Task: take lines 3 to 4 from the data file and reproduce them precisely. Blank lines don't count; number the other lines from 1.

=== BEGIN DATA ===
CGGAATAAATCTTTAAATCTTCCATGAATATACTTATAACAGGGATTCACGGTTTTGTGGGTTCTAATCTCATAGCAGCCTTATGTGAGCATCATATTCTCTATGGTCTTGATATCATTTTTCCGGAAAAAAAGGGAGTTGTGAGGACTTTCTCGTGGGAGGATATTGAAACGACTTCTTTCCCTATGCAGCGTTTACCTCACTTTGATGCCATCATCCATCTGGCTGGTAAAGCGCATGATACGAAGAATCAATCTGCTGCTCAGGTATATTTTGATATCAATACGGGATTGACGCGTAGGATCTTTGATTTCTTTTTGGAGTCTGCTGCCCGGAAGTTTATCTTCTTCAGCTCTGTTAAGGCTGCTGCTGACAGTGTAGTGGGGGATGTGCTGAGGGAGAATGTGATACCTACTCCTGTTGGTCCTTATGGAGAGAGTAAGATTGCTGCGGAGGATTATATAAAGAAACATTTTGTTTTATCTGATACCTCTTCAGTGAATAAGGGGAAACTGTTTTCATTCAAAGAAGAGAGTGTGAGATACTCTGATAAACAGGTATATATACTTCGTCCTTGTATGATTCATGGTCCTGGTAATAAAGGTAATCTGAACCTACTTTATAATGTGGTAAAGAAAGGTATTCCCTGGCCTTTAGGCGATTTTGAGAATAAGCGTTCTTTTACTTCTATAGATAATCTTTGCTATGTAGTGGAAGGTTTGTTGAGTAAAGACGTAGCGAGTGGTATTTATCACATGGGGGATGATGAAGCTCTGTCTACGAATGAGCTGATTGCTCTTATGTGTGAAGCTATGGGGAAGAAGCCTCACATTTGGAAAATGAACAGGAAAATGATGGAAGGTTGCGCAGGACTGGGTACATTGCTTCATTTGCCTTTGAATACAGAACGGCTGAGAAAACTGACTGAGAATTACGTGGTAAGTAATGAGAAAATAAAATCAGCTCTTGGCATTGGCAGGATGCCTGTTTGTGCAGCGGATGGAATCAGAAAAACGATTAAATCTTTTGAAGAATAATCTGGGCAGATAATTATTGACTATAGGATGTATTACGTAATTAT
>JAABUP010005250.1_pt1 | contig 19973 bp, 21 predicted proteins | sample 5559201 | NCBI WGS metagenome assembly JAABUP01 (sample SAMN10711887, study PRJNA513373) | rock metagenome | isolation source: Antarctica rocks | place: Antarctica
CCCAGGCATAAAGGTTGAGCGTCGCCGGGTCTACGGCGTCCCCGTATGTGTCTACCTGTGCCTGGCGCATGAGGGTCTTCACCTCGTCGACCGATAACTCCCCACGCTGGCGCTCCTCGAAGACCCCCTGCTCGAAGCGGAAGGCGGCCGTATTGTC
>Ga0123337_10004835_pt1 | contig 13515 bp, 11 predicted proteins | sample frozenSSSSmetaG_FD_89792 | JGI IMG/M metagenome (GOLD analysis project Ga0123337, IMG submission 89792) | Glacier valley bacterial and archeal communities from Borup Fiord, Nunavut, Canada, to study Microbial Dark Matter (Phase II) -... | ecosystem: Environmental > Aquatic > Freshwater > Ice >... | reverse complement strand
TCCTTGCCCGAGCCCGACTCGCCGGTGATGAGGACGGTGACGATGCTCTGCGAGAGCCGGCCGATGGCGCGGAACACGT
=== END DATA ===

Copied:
CCCAGGCATAAAGGTTGAGCGTCGCCGGGTCTACGGCGTCCCCGTATGTGTCTACCTGTGCCTGGCGCATGAGGGTCTTCACCTCGTCGACCGATAACTCCCCACGCTGGCGCTCCTCGAAGACCCCCTGCTCGAAGCGGAAGGCGGCCGTATTGTC
>Ga0123337_10004835_pt1 | contig 13515 bp, 11 predicted proteins | sample frozenSSSSmetaG_FD_89792 | JGI IMG/M metagenome (GOLD analysis project Ga0123337, IMG submission 89792) | Glacier valley bacterial and archeal communities from Borup Fiord, Nunavut, Canada, to study Microbial Dark Matter (Phase II) -... | ecosystem: Environmental > Aquatic > Freshwater > Ice >... | reverse complement strand